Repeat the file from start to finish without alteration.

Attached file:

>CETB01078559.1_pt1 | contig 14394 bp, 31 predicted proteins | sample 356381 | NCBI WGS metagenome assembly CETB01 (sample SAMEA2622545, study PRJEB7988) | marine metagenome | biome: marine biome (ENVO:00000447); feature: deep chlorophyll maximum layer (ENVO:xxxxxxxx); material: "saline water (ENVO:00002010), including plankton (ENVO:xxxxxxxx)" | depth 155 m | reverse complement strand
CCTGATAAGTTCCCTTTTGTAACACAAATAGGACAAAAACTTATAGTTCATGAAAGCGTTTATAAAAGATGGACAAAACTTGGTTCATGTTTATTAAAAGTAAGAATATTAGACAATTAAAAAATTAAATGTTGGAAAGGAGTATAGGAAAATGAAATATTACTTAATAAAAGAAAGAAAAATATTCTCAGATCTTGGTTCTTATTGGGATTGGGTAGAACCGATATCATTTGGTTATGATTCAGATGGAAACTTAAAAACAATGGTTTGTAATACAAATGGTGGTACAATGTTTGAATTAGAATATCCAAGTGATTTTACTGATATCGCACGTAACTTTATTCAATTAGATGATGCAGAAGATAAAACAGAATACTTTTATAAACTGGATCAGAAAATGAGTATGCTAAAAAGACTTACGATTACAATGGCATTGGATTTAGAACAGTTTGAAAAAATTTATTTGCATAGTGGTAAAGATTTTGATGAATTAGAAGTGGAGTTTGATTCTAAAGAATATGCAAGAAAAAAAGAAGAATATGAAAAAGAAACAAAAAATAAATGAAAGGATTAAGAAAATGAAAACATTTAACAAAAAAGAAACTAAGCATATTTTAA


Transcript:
>CETB01078559.1_pt1 | contig 14394 bp, 31 predicted proteins | sample 356381 | NCBI WGS metagenome assembly CETB01 (sample SAMEA2622545, study PRJEB7988) | marine metagenome | biome: marine biome (ENVO:00000447); feature: deep chlorophyll maximum layer (ENVO:xxxxxxxx); material: "saline water (ENVO:00002010), including plankton (ENVO:xxxxxxxx)" | depth 155 m | reverse complement strand
CCTGATAAGTTCCCTTTTGTAACACAAATAGGACAAAAACTTATAGTTCATGAAAGCGTTTATAAAAGATGGACAAAACTTGGTTCATGTTTATTAAAAGTAAGAATATTAGACAATTAAAAAATTAAATGTTGGAAAGGAGTATAGGAAAATGAAATATTACTTAATAAAAGAAAGAAAAATATTCTCAGATCTTGGTTCTTATTGGGATTGGGTAGAACCGATATCATTTGGTTATGATTCAGATGGAAACTTAAAAACAATGGTTTGTAATACAAATGGTGGTACAATGTTTGAATTAGAATATCCAAGTGATTTTACTGATATCGCACGTAACTTTATTCAATTAGATGATGCAGAAGATAAAACAGAATACTTTTATAAACTGGATCAGAAAATGAGTATGCTAAAAAGACTTACGATTACAATGGCATTGGATTTAGAACAGTTTGAAAAAATTTATTTGCATAGTGGTAAAGATTTTGATGAATTAGAAGTGGAGTTTGATTCTAAAGAATATGCAAGAAAAAAAGAAGAATATGAAAAAGAAACAAAAAATAAATGAAAGGATTAAGAAAATGAAAACATTTAACAAAAAAGAAACTAAGCATATTTTAA